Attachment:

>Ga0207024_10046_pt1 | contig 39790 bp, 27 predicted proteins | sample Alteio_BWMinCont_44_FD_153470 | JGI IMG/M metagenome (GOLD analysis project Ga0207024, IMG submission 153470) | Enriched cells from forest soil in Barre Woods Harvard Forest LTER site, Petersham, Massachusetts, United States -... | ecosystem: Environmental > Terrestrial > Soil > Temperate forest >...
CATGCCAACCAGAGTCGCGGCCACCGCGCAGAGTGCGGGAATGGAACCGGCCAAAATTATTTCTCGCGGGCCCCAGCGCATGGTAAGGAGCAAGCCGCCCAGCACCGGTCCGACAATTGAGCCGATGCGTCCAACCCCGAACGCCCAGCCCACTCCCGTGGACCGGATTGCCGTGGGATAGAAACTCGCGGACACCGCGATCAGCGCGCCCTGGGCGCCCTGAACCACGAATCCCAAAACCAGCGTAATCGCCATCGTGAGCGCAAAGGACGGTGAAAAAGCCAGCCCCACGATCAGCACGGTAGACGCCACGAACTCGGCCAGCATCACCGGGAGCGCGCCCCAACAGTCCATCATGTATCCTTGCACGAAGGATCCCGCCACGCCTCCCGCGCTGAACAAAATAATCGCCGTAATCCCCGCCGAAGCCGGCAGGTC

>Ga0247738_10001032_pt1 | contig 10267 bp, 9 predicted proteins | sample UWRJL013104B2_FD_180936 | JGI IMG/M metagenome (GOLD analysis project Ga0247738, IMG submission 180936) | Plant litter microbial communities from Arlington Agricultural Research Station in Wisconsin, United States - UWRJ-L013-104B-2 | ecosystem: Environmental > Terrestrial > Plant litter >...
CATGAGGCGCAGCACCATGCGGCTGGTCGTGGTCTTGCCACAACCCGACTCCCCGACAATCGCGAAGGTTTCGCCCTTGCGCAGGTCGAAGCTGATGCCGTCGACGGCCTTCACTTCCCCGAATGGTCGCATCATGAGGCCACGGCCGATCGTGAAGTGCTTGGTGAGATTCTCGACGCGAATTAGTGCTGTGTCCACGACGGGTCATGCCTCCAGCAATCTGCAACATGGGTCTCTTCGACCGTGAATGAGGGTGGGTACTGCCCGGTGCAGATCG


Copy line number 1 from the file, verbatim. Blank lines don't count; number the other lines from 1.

>Ga0207024_10046_pt1 | contig 39790 bp, 27 predicted proteins | sample Alteio_BWMinCont_44_FD_153470 | JGI IMG/M metagenome (GOLD analysis project Ga0207024, IMG submission 153470) | Enriched cells from forest soil in Barre Woods Harvard Forest LTER site, Petersham, Massachusetts, United States -... | ecosystem: Environmental > Terrestrial > Soil > Temperate forest >...